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The History of Japanese Daisho

November 05, 2018

The History of Japanese Daisho

Meaning "big little," daisho has been a key principle of the samurai code for centuries. Since the country's feudal period, samurai warriors have embraced this concept in their daily lives. Upon hearing the term "daisho," though, you may assume that it's just another traditional Japanese sword, but this isn't necessarily true. To learn more about daisho and the history surrounding this concept, keep reading.

Daisho Is the Act of Carrying Two Swords

Daisho doesn't refer to a specific sword. Rather, it refers to the act of carrying two swords: a large and small sword. Samurai warriors in feudal Japan discovered that carrying a large sword and a small sword gave them a competitive advantage over their enemies on the battlefield. As a result, samurai warriors were actually required to carry two swords on them, a practice known as daisho.

Origins of Daisho

The concept of carrying two swords has origins dating back to Japan's Muromachi Period (1336 to 1573). Back then, it was customary for samurai warriors to carry a short sword like the tanto -- which is more of a knife due to its short blade size -- as well as a long sword like the tachi. Following the Muromachi Period, samurai warriors began carrying an uchigatana with a smaller companion-sized uchigatana. It wasn't until the Kumakara Period, however, when samurai warriors began carrying the katana with a smaller sword like the tanto.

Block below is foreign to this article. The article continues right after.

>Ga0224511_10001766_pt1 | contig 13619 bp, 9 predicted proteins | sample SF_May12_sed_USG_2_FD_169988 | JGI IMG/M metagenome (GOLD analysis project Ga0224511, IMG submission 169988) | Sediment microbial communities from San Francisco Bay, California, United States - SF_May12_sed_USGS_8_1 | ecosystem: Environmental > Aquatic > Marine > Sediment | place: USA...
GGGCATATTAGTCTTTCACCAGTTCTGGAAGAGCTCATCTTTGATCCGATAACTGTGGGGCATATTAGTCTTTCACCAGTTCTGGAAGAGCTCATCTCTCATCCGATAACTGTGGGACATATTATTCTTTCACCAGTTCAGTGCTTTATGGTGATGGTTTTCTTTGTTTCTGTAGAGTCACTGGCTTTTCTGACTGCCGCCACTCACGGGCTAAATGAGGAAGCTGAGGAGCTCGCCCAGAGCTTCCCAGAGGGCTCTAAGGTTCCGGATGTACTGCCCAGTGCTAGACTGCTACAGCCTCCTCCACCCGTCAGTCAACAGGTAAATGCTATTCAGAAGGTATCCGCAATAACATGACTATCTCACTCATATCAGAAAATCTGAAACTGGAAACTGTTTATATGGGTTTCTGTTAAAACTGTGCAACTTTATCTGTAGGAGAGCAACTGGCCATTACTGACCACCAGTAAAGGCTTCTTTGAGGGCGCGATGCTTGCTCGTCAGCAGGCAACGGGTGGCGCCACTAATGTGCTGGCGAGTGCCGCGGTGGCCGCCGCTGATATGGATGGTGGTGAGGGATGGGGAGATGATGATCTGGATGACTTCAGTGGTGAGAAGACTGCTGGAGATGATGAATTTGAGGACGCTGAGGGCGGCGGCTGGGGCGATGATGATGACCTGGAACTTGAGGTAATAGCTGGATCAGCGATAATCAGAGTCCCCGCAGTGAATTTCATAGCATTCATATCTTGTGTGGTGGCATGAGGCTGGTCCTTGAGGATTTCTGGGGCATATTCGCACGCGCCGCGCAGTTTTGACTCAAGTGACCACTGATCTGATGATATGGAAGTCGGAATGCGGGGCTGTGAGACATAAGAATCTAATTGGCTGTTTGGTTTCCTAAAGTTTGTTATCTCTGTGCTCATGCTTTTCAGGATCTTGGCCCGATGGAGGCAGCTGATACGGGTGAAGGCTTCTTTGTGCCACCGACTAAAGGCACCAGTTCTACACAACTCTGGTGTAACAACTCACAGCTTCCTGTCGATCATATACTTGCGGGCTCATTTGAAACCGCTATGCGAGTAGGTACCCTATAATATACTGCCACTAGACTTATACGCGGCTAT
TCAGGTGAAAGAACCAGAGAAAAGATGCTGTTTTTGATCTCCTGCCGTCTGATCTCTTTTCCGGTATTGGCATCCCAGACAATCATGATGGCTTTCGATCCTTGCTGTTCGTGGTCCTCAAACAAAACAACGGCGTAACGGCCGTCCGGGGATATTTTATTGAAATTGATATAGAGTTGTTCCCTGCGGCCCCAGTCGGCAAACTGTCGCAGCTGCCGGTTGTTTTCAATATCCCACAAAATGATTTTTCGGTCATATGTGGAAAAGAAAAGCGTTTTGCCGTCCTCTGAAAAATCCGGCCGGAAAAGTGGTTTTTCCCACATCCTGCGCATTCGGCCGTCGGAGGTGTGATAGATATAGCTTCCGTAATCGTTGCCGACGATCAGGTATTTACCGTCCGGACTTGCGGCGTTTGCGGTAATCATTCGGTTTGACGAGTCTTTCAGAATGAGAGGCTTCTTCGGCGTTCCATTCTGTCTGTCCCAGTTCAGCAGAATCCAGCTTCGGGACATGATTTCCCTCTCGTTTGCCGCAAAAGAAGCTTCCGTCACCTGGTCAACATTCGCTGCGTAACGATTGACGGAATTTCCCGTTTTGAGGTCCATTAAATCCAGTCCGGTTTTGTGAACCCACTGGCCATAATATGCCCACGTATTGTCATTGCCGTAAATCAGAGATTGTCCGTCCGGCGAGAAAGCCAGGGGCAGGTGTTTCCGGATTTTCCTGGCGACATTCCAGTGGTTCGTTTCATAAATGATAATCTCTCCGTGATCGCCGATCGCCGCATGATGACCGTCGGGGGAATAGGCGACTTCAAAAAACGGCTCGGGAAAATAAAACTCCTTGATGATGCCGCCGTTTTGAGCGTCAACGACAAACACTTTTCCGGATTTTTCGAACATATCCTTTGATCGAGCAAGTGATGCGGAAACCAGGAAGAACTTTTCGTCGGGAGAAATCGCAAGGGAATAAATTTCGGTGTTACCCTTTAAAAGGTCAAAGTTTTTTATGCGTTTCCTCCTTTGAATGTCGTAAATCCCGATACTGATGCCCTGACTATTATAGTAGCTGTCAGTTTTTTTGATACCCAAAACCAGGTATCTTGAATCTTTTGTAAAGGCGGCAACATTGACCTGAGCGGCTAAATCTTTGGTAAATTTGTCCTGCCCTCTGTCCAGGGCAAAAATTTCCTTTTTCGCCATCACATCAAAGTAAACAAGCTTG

The Rise of Daisho

Daisho was an instrumental in Japan's history, as allowed samurai warriors to engage their enemies in a variety of scenarios. When a samurai warrior was fighting on an open field or landscape, he would likely use his long sword to engage enemies. When a samurai warrior was fighting indoors, on the other hand, he would use his small sword. By carrying both types of swords, samurai warriors could choose the right weapon for their specific needs.

Daisho was so important, in fact, that in 1629 required samurai warriors to carry a large sword and a small sword while on official duty. If a samurai warrior was only carrying one sword, whether large or small, he was technically breaking the law at the time.

Around of the end of the 16th century, daisho began to fade from the limelight. The sword hunt of Toyotomi Hideyoshi prohibited citizens from carrying two swords while subsequently restricting this act to samurai warriors. This ultimately paved the way for the end of daisho, though the concept is still rooted in Japan's history.

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